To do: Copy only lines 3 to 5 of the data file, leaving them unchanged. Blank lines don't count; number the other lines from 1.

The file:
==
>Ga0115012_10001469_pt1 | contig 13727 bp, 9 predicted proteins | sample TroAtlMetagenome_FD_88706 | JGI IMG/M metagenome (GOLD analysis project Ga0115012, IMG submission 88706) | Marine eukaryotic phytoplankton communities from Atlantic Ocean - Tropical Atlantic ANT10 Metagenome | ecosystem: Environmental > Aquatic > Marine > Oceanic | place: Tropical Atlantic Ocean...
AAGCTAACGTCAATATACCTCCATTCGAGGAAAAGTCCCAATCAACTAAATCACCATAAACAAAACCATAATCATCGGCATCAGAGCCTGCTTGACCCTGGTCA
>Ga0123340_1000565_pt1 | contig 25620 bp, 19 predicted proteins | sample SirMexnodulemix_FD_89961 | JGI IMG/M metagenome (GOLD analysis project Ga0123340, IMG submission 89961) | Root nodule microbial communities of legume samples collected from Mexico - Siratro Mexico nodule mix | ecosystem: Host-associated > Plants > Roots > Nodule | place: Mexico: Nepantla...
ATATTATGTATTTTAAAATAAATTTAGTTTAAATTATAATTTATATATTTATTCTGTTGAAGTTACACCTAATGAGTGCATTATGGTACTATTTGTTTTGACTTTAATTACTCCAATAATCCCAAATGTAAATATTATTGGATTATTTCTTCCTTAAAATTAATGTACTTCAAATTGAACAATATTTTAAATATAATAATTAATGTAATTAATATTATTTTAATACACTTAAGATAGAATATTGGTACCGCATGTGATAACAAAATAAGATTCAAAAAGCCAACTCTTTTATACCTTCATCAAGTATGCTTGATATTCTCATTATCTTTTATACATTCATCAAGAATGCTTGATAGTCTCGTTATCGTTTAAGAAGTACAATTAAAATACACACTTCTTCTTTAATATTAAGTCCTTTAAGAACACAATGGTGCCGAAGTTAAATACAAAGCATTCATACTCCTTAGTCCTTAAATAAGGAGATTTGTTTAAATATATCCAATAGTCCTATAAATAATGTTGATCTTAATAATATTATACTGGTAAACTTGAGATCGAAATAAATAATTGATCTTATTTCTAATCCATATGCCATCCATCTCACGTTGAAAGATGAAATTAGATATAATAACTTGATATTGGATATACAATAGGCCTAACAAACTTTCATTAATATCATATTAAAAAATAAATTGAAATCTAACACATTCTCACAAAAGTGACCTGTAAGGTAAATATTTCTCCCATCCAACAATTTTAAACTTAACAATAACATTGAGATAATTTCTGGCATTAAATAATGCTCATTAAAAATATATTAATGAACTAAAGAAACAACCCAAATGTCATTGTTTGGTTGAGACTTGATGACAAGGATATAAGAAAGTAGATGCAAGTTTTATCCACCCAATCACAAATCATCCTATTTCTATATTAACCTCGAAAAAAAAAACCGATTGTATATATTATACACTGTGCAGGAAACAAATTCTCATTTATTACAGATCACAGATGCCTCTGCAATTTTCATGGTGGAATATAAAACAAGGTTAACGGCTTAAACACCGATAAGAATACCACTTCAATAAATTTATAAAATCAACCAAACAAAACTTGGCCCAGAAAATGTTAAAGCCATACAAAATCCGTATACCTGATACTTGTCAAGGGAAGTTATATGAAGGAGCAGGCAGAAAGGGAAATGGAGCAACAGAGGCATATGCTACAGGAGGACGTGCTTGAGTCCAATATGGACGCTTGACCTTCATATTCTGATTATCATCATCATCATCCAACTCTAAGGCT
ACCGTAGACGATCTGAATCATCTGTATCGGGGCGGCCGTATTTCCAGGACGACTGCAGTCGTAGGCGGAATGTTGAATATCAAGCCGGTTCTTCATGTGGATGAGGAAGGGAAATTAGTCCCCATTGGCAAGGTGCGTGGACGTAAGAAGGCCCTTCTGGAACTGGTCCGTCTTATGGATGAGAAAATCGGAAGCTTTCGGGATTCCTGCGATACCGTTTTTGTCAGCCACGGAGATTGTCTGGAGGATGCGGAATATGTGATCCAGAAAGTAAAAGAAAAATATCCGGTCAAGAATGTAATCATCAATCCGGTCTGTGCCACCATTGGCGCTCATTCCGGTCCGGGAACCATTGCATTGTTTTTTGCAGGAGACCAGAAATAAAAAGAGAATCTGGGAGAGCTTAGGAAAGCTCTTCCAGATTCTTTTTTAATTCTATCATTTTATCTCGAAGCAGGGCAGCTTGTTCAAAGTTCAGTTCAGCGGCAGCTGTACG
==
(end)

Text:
>Ga0123340_1000565_pt1 | contig 25620 bp, 19 predicted proteins | sample SirMexnodulemix_FD_89961 | JGI IMG/M metagenome (GOLD analysis project Ga0123340, IMG submission 89961) | Root nodule microbial communities of legume samples collected from Mexico - Siratro Mexico nodule mix | ecosystem: Host-associated > Plants > Roots > Nodule | place: Mexico: Nepantla...
ATATTATGTATTTTAAAATAAATTTAGTTTAAATTATAATTTATATATTTATTCTGTTGAAGTTACACCTAATGAGTGCATTATGGTACTATTTGTTTTGACTTTAATTACTCCAATAATCCCAAATGTAAATATTATTGGATTATTTCTTCCTTAAAATTAATGTACTTCAAATTGAACAATATTTTAAATATAATAATTAATGTAATTAATATTATTTTAATACACTTAAGATAGAATATTGGTACCGCATGTGATAACAAAATAAGATTCAAAAAGCCAACTCTTTTATACCTTCATCAAGTATGCTTGATATTCTCATTATCTTTTATACATTCATCAAGAATGCTTGATAGTCTCGTTATCGTTTAAGAAGTACAATTAAAATACACACTTCTTCTTTAATATTAAGTCCTTTAAGAACACAATGGTGCCGAAGTTAAATACAAAGCATTCATACTCCTTAGTCCTTAAATAAGGAGATTTGTTTAAATATATCCAATAGTCCTATAAATAATGTTGATCTTAATAATATTATACTGGTAAACTTGAGATCGAAATAAATAATTGATCTTATTTCTAATCCATATGCCATCCATCTCACGTTGAAAGATGAAATTAGATATAATAACTTGATATTGGATATACAATAGGCCTAACAAACTTTCATTAATATCATATTAAAAAATAAATTGAAATCTAACACATTCTCACAAAAGTGACCTGTAAGGTAAATATTTCTCCCATCCAACAATTTTAAACTTAACAATAACATTGAGATAATTTCTGGCATTAAATAATGCTCATTAAAAATATATTAATGAACTAAAGAAACAACCCAAATGTCATTGTTTGGTTGAGACTTGATGACAAGGATATAAGAAAGTAGATGCAAGTTTTATCCACCCAATCACAAATCATCCTATTTCTATATTAACCTCGAAAAAAAAAACCGATTGTATATATTATACACTGTGCAGGAAACAAATTCTCATTTATTACAGATCACAGATGCCTCTGCAATTTTCATGGTGGAATATAAAACAAGGTTAACGGCTTAAACACCGATAAGAATACCACTTCAATAAATTTATAAAATCAACCAAACAAAACTTGGCCCAGAAAATGTTAAAGCCATACAAAATCCGTATACCTGATACTTGTCAAGGGAAGTTATATGAAGGAGCAGGCAGAAAGGGAAATGGAGCAACAGAGGCATATGCTACAGGAGGACGTGCTTGAGTCCAATATGGACGCTTGACCTTCATATTCTGATTATCATCATCATCATCCAACTCTAAGGCT
ACCGTAGACGATCTGAATCATCTGTATCGGGGCGGCCGTATTTCCAGGACGACTGCAGTCGTAGGCGGAATGTTGAATATCAAGCCGGTTCTTCATGTGGATGAGGAAGGGAAATTAGTCCCCATTGGCAAGGTGCGTGGACGTAAGAAGGCCCTTCTGGAACTGGTCCGTCTTATGGATGAGAAAATCGGAAGCTTTCGGGATTCCTGCGATACCGTTTTTGTCAGCCACGGAGATTGTCTGGAGGATGCGGAATATGTGATCCAGAAAGTAAAAGAAAAATATCCGGTCAAGAATGTAATCATCAATCCGGTCTGTGCCACCATTGGCGCTCATTCCGGTCCGGGAACCATTGCATTGTTTTTTGCAGGAGACCAGAAATAAAAAGAGAATCTGGGAGAGCTTAGGAAAGCTCTTCCAGATTCTTTTTTAATTCTATCATTTTATCTCGAAGCAGGGCAGCTTGTTCAAAGTTCAGTTCAGCGGCAGCTGTACG